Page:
THE LABOR REFORM ACT of 1978 is one of those pieces of legislation whose pluses and minuses are buried under the cloud of rhetoric that accompanies it. The bill is (depending on which version of the literature you prefer): a) a measure desperately needed to protect vital rights of working men and women from destruction by law-breaking and vindictive employers; b) a last-ditch effort by labor unions to bolster their sagging membership rolls by stacking the deck against workers who do not want to join unions; c) a relatively insignificant measure that tinkers with, but makes no monumental changes in, present law.

Regardless of which view is closest to the truth, the bill is going to be the major battleground between the unions and business organizations this year. Both sides, have already invested vast sums of money and lobbying power in the fight. More will be forthcoming as the time for the Senate to begin debate on the subject draws closer. Both sides, it seems to us, have staked far more on the bill than its merits deserve. Organized labor apears to regard its passage as the best way to retrieve at least part of the prestige it lost last year when the common situs picketing bill was defeated. Business groups seem to see the bill as an opportunity to demonstrate that the political clout the labor movement once had is slipping quickly away.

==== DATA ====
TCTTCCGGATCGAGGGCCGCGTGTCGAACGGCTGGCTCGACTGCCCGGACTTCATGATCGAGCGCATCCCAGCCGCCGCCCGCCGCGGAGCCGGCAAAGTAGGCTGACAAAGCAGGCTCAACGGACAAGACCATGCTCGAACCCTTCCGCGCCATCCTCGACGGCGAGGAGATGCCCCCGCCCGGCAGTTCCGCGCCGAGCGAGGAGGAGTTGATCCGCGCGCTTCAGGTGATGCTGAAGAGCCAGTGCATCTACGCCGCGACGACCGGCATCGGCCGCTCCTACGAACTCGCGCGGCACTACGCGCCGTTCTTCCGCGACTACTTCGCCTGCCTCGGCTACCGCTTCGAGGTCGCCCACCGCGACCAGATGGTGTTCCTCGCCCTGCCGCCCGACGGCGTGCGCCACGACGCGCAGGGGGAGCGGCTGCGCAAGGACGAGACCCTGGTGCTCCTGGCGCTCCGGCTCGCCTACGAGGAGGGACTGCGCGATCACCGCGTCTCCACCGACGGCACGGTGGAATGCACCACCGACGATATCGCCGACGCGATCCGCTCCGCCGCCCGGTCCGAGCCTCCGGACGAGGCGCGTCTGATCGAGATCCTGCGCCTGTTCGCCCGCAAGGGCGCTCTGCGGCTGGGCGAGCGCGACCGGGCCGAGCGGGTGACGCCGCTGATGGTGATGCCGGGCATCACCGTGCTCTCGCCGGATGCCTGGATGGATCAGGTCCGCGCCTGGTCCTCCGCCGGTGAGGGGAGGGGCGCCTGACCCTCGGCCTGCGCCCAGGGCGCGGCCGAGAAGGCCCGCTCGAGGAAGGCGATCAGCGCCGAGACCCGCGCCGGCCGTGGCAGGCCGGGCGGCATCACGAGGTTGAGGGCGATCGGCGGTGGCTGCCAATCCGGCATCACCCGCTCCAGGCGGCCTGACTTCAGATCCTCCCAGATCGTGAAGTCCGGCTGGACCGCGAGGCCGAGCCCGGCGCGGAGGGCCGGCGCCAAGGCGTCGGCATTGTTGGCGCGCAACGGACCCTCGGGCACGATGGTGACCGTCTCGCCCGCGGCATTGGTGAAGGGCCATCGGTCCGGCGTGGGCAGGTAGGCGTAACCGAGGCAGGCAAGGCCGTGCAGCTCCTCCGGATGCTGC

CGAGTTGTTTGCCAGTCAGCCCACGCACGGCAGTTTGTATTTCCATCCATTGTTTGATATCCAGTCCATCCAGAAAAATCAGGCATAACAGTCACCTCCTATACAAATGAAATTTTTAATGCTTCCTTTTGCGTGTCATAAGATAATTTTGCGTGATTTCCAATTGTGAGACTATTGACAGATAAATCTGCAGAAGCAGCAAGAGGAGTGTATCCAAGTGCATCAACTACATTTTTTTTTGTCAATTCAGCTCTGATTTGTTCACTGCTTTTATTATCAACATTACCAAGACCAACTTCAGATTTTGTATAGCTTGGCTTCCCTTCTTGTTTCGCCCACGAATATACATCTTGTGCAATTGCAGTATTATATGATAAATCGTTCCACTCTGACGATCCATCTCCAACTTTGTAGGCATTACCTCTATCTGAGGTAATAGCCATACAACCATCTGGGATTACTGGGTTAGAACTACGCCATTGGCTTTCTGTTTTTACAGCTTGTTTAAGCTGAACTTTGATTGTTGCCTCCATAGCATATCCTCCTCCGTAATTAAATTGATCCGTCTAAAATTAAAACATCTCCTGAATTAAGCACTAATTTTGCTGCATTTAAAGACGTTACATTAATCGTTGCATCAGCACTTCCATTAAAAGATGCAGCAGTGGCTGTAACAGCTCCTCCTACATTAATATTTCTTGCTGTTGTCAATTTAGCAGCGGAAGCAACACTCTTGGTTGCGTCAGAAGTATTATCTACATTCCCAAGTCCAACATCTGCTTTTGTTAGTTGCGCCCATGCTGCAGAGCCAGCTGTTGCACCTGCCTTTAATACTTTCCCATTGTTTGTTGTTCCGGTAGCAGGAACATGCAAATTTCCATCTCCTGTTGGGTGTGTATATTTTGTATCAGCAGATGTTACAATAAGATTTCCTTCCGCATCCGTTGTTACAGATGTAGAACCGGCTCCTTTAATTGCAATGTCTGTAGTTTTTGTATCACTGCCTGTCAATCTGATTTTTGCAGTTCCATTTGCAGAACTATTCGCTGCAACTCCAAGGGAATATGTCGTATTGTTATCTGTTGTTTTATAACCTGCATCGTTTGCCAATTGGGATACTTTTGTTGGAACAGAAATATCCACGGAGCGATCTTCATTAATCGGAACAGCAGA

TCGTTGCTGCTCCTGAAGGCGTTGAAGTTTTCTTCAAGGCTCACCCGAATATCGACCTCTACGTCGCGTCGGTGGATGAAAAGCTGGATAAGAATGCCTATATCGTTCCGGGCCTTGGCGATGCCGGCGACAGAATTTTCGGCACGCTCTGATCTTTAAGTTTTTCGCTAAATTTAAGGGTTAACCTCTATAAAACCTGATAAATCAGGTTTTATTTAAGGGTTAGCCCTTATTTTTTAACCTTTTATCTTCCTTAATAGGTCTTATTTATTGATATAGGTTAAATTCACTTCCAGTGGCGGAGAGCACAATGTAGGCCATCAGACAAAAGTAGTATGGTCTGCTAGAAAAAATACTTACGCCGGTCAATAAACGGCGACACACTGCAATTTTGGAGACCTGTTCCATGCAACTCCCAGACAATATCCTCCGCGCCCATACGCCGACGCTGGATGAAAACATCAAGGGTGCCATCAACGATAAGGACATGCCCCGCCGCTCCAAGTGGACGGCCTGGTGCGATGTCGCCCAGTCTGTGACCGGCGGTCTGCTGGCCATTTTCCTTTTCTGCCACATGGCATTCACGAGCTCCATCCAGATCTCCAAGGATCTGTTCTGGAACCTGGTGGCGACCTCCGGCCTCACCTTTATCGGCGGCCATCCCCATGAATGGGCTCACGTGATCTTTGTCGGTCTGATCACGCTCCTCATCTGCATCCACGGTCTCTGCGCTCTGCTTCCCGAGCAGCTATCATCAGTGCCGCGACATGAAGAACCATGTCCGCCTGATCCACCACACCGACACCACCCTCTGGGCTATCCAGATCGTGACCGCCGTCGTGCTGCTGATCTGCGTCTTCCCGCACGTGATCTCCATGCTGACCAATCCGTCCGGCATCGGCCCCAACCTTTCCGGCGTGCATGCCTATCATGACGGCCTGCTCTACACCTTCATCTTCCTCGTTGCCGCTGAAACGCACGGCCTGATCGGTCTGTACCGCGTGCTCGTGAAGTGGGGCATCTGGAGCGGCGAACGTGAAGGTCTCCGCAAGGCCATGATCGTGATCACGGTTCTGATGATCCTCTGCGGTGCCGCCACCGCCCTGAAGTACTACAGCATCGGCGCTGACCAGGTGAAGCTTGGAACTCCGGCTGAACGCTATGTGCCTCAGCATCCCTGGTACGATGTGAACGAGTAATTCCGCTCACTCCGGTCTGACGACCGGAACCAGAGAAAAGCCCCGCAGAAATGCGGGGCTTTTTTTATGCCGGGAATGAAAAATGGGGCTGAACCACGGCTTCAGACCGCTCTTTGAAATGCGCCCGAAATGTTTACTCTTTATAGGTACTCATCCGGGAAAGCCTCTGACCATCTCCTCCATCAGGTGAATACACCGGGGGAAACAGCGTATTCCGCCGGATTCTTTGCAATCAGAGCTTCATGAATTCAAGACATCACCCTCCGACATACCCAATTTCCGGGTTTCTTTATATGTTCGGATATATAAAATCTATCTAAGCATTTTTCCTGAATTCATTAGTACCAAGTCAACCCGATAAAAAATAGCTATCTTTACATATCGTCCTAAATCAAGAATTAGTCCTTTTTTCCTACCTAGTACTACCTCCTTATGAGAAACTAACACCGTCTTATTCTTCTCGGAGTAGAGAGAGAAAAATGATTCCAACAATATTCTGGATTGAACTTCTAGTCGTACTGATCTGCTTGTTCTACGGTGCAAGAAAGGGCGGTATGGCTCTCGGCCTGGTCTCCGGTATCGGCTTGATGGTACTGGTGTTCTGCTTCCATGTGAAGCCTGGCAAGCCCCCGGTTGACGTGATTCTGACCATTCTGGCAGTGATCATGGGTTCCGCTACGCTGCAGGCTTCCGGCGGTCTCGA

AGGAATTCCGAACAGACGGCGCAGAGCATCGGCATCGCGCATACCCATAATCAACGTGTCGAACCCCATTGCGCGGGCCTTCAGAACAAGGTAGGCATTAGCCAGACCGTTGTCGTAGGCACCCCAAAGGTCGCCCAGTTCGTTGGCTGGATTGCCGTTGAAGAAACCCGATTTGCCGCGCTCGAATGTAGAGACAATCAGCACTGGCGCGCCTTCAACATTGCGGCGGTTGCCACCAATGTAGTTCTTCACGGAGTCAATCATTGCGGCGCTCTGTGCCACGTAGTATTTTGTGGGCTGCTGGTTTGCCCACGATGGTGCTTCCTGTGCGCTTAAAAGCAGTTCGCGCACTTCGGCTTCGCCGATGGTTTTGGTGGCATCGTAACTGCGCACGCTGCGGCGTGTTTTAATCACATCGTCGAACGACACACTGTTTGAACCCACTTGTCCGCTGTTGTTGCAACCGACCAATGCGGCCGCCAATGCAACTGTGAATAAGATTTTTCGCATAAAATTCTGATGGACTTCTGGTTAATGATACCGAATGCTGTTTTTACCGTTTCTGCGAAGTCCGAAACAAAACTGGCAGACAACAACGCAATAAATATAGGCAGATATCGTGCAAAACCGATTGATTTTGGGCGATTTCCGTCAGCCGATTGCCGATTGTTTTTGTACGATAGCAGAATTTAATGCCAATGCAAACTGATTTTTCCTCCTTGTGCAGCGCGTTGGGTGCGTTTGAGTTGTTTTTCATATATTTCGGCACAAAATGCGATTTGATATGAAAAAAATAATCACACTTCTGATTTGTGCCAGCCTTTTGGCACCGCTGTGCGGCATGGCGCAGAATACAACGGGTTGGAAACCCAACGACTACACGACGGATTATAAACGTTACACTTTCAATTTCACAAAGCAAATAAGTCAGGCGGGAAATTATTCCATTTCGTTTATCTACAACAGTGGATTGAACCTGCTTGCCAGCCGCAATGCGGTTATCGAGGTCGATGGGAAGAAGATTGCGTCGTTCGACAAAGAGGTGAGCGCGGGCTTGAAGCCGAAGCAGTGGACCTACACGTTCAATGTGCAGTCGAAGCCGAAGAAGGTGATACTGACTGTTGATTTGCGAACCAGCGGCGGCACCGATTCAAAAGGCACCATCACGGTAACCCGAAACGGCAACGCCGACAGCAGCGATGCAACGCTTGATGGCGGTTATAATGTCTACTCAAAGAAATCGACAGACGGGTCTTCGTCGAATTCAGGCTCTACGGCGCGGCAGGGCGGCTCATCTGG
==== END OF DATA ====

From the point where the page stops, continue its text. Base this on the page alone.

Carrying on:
We do not intend to get into the specifics of this legislation just now. It is enough, for the moment, to say that the bill is mislabeled. It ought to be called the "Union Organizing Act of 1978." Most of its major provisions are aimed at making it easier for unions to organize new units. Some of these are aimed at well-documented problems, but others are not.Much of the rest of the bill involves procedural changes at the National Labor Relations Board. However, one major section would put the government in the business of blacklisting companies that are persistent violators of the labor laws.

Last fall, when the House passed its version of this act, we noted that we were less troubled by what the bill did than by what it failed to do. That is still true. Like the House, the Senate Human Relations Committee has lost sight of the need to change the law so that it better protects the rights of workers. This bill does improve the protection of some of those rights against abuses by management, but it does nothing to protect them from labor unions. And one kind of abuse is about as common as the other these days. The main focus of this legislation is on the rights of unions - as unions, not as representatives of workers. We doubt that adding additional provisions strengthening the law against union misdeeds would take much of the bitterness out of the fight that is going on over passage of the bill. But that would at least reduce the one-sidedness ofthis "reform" act.